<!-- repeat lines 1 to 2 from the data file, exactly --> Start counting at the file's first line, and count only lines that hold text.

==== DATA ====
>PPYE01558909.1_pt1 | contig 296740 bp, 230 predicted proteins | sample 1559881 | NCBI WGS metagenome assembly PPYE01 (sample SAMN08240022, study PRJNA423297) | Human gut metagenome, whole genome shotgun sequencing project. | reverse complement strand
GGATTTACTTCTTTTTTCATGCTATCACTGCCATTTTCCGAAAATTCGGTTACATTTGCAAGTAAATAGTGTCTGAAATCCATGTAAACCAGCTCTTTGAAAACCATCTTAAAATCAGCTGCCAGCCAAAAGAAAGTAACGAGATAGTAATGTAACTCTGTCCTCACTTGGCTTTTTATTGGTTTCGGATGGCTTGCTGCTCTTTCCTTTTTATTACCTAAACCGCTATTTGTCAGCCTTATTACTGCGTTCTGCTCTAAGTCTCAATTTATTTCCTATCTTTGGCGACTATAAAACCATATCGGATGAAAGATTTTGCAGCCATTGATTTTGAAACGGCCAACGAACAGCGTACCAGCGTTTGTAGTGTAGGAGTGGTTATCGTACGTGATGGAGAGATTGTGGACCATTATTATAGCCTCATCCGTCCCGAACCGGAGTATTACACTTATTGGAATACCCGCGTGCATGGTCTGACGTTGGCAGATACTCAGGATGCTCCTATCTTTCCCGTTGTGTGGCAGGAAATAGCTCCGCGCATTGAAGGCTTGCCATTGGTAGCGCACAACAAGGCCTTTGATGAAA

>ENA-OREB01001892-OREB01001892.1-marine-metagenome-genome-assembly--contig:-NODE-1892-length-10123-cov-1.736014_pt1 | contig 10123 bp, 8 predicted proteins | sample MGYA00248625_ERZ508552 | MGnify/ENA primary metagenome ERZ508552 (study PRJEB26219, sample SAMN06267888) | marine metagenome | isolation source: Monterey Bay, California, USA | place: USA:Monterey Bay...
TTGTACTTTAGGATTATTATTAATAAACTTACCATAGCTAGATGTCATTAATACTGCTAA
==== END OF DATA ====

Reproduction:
>PPYE01558909.1_pt1 | contig 296740 bp, 230 predicted proteins | sample 1559881 | NCBI WGS metagenome assembly PPYE01 (sample SAMN08240022, study PRJNA423297) | Human gut metagenome, whole genome shotgun sequencing project. | reverse complement strand
GGATTTACTTCTTTTTTCATGCTATCACTGCCATTTTCCGAAAATTCGGTTACATTTGCAAGTAAATAGTGTCTGAAATCCATGTAAACCAGCTCTTTGAAAACCATCTTAAAATCAGCTGCCAGCCAAAAGAAAGTAACGAGATAGTAATGTAACTCTGTCCTCACTTGGCTTTTTATTGGTTTCGGATGGCTTGCTGCTCTTTCCTTTTTATTACCTAAACCGCTATTTGTCAGCCTTATTACTGCGTTCTGCTCTAAGTCTCAATTTATTTCCTATCTTTGGCGACTATAAAACCATATCGGATGAAAGATTTTGCAGCCATTGATTTTGAAACGGCCAACGAACAGCGTACCAGCGTTTGTAGTGTAGGAGTGGTTATCGTACGTGATGGAGAGATTGTGGACCATTATTATAGCCTCATCCGTCCCGAACCGGAGTATTACACTTATTGGAATACCCGCGTGCATGGTCTGACGTTGGCAGATACTCAGGATGCTCCTATCTTTCCCGTTGTGTGGCAGGAAATAGCTCCGCGCATTGAAGGCTTGCCATTGGTAGCGCACAACAAGGCCTTTGATGAAA